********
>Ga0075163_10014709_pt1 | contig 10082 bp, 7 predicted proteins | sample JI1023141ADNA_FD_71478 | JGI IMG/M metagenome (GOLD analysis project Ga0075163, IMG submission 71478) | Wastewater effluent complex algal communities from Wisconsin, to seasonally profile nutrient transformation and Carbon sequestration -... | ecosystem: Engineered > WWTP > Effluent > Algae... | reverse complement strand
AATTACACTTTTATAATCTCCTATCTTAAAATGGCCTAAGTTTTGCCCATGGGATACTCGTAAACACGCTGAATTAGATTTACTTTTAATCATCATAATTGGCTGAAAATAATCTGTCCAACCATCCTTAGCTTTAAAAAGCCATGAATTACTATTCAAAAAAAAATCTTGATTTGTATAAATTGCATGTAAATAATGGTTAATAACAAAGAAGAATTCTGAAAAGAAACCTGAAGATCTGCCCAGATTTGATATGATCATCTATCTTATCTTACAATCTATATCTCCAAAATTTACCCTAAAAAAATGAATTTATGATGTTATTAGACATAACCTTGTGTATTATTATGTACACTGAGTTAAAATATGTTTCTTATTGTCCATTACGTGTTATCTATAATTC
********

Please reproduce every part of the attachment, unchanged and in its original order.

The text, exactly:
>Ga0075163_10014709_pt1 | contig 10082 bp, 7 predicted proteins | sample JI1023141ADNA_FD_71478 | JGI IMG/M metagenome (GOLD analysis project Ga0075163, IMG submission 71478) | Wastewater effluent complex algal communities from Wisconsin, to seasonally profile nutrient transformation and Carbon sequestration -... | ecosystem: Engineered > WWTP > Effluent > Algae... | reverse complement strand
AATTACACTTTTATAATCTCCTATCTTAAAATGGCCTAAGTTTTGCCCATGGGATACTCGTAAACACGCTGAATTAGATTTACTTTTAATCATCATAATTGGCTGAAAATAATCTGTCCAACCATCCTTAGCTTTAAAAAGCCATGAATTACTATTCAAAAAAAAATCTTGATTTGTATAAATTGCATGTAAATAATGGTTAATAACAAAGAAGAATTCTGAAAAGAAACCTGAAGATCTGCCCAGATTTGATATGATCATCTATCTTATCTTACAATCTATATCTCCAAAATTTACCCTAAAAAAATGAATTTATGATGTTATTAGACATAACCTTGTGTATTATTATGTACACTGAGTTAAAATATGTTTCTTATTGTCCATTACGTGTTATCTATAATTC